[UPDATE] Obsolescence.

full name / name of organization: 
Midwest Interdisciplinary Graduate Conference
contact email: 
grad-conference@uwm.edu

The fifth annual Midwest Interdisciplinary Graduate Conference at
the University of Wisconsin-Milwaukee seeks submissions for
“Obsolescence,” a graduate student conference to be held February
12-14, 2010, in conjunction with the Center for 21st Century Studies
and its research theme for 2009-2011: “Figuring Place and Time.”

This year’s theme calls upon scholars to interpret and consider
variously the notion of “obsolescence.” According to the <em>Oxford English
Dictionary Online</em>, obsolescence derives from the classical Latin
<em>obsolescere</em>: “to fall into disuse, fade away, sink into obscurity.”
Obsolescence thus presents a sense of expiration or decay, it
represents some act, object or idea that is out of its own time. In
contemporary life we hear much of technologies and their life-spans,
often in terms of the fast-capitalist invention of “planned
obsolescence.” Public life is also informed by the mainstream media’s
focus on the immediate present or future; we are perpetually asking or
being asked: <em>what’s hot?—who’s now?—what’s next?</em>

Given these observations, we are interested in exploring the
theoretical, historico-cultural and political ramifications of
identifying an act, object or idea as “obsolete.” However, we also wish
to engage the concept of “obsolescence” as an active state of being, as
a performative, as indicative of political value. We aim to engage in a
multi-day, interdisciplinary exploration of persistent tensions within
the concept of obsolescence as well as in its obverse—utility. In doing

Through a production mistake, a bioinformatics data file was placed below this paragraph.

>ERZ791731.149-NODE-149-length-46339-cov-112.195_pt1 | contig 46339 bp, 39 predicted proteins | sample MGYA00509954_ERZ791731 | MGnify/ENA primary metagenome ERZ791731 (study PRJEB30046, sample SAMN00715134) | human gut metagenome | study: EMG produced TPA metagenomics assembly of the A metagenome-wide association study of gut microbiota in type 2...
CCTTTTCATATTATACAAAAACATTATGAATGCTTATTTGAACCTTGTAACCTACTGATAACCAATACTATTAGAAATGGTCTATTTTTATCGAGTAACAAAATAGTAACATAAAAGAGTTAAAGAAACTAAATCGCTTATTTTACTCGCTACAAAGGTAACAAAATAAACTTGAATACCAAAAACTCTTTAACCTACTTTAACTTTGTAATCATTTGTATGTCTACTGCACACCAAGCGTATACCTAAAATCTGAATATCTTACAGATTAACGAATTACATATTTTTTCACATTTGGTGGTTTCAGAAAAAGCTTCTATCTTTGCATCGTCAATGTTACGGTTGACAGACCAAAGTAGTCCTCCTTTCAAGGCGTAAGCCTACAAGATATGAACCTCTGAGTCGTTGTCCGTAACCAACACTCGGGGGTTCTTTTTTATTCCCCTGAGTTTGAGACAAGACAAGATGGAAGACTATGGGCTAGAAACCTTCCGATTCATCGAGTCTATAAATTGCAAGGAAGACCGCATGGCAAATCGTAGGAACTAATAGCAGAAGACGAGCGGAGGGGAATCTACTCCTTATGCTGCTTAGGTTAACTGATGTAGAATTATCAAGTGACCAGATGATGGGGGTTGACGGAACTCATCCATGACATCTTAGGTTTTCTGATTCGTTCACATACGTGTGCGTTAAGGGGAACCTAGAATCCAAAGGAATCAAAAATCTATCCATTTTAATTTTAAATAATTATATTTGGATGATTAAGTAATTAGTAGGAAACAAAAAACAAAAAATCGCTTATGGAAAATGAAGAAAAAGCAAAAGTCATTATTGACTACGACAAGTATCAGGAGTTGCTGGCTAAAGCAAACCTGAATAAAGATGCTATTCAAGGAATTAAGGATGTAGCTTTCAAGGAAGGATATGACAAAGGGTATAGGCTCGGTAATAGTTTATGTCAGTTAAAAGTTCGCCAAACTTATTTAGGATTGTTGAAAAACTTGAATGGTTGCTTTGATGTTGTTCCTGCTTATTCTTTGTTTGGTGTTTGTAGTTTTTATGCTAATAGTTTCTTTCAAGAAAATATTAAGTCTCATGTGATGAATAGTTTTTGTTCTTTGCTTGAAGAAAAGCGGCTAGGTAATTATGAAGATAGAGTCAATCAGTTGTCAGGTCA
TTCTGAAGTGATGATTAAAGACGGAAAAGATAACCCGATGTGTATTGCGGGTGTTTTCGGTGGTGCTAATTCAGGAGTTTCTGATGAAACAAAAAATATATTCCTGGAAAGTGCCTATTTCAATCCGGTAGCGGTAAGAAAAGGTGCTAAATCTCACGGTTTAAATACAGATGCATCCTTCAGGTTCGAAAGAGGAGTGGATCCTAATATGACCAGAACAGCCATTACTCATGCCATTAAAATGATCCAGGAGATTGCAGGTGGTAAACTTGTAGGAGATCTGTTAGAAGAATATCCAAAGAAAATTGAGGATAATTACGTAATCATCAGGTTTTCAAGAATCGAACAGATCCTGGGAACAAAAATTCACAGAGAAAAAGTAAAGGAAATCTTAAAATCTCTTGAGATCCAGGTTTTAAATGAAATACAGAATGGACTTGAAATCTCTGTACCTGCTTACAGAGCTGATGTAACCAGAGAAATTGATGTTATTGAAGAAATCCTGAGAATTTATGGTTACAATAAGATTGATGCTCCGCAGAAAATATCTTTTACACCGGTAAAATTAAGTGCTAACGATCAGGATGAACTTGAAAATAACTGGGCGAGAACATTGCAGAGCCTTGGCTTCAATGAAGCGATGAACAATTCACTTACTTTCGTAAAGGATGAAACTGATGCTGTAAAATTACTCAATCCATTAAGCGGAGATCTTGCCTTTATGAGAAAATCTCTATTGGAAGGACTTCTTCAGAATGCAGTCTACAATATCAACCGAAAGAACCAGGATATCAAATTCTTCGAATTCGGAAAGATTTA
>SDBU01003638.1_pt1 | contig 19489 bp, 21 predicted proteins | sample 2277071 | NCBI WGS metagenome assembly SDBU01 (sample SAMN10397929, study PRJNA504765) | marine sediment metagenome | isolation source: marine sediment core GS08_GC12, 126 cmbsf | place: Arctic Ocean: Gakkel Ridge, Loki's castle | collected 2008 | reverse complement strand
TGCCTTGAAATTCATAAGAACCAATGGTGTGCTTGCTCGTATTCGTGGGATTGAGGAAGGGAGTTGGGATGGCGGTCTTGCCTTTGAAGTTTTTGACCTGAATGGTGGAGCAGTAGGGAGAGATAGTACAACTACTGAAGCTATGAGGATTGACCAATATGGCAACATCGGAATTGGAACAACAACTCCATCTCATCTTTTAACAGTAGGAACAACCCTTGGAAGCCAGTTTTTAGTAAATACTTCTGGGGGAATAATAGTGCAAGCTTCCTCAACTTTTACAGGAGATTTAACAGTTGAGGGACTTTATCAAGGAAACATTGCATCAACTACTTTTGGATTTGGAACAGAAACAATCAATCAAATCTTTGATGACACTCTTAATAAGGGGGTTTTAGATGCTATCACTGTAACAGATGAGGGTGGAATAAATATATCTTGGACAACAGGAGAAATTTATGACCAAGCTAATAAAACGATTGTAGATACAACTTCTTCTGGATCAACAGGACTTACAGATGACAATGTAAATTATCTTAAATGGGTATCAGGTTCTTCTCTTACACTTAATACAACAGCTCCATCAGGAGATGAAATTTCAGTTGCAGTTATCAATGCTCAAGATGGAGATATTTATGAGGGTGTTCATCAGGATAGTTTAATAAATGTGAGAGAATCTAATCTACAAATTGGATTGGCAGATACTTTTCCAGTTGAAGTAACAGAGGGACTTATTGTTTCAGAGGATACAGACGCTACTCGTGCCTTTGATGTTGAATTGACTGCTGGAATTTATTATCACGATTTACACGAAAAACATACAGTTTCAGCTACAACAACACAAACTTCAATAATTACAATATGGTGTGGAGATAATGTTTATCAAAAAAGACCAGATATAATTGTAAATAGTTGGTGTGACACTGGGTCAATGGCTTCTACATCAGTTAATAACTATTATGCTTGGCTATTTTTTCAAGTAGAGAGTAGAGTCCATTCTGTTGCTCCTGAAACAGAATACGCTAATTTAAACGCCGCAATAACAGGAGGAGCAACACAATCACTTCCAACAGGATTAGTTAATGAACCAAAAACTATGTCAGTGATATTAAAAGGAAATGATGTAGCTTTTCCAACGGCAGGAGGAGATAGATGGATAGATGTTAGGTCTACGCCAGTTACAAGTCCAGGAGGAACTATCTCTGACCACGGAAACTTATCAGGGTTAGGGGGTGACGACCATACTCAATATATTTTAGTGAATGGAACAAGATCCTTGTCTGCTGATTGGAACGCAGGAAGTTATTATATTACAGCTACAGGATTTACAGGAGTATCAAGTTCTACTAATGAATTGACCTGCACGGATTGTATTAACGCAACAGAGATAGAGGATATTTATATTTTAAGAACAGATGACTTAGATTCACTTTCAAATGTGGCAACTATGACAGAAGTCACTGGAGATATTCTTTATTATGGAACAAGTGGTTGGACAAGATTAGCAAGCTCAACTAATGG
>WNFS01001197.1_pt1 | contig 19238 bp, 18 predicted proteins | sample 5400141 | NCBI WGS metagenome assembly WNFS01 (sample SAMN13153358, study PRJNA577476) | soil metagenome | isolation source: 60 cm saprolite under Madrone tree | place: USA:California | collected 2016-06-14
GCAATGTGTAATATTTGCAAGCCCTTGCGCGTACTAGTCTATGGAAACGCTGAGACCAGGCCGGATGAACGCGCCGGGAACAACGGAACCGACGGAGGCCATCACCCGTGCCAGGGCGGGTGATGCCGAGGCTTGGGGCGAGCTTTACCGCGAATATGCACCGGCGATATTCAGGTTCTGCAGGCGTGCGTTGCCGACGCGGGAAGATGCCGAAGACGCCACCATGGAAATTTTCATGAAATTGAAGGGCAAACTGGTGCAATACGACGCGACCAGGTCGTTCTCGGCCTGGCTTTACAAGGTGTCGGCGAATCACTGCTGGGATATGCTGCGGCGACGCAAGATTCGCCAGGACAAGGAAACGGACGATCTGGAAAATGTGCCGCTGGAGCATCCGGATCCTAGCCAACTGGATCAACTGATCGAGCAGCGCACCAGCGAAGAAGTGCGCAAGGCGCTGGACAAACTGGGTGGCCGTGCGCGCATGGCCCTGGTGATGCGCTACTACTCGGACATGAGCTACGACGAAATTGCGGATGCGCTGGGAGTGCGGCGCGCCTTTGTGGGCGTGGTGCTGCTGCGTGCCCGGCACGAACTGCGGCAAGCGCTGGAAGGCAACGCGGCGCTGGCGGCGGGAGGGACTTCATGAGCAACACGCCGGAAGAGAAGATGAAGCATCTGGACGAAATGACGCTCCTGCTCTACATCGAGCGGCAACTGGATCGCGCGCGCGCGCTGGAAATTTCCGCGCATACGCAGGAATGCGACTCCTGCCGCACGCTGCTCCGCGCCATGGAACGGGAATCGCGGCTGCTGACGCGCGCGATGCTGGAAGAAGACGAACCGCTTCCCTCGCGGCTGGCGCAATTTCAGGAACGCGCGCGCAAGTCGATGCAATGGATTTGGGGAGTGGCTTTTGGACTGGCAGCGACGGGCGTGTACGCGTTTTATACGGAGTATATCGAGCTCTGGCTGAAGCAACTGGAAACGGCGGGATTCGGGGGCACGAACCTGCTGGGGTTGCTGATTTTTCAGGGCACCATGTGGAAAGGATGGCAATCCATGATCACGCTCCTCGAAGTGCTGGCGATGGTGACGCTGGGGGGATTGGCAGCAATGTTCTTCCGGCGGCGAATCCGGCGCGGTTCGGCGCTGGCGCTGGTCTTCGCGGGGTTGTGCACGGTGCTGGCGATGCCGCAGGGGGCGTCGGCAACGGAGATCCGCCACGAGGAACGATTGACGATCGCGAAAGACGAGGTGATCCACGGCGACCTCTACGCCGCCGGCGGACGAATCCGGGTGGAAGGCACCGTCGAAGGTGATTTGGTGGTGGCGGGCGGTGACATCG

so, we expect to question the economic, political and cultural
implications of temporality as tied to objects and media and to
interrogate the assumption that value is inherently contingent on
usability.

Submissions that explore “Obsolescence” from a diverse range of
fields and disciplines are encouraged. Possible topics include, but are
not limited to:


* Desire, Nostalgia and the Fetishization of Obsolescent Media (vinyl, Viewfinders, pre-digital cameras, typewriters, Stereo 8, the retro gaming movement )
* Storage and Transmission of the Past (packrats and hoarders, archives, museums, cemeteries)
* Discourses of Marketing: the new and improved, the upgrade
* Obsolescence and Fashion, Style, Mode
* Cultural Panic and Obsolescence: Y2K, Digital Amnesia, Future Shock, the Digital Dark Age, “Digital Natives”
* Planned Obsolescence and Disruptive Technologies
* Transitional Places and Non-Places (airports, dead malls, junkyards, antique stores, the Atari Landfill)
* The “post” label (concepts of a post-racial America, post-modernism, post-gay, post-feminism, post-colonialism)
* Traditionalist Notions, Practices, and Spaces of Academic Study; the Tenure-Track academic
* Aesthetics and Un-useful Objects (knick-knacks, bric-a-brac, novelty stores, gift shops)
* Obsolescence and Ecology, Extinction and Conservation

This year’s keynote address will be presented by Matt Coolidge, founder and director of the Center for Land Use Interpretation.


Please submit a 250 word abstract, with title, for a 15-20 minute
presentation as an MS Word file attachment (.doc or .docx) to:
grad-conference@uwm.edu. Panel proposals for 75 minute sessions will
also be considered (comprised of three presentations); please submit an
abstract for each presenter and indicate that you are proposing a
panel. Deadline for Submissions: October 15, 2009

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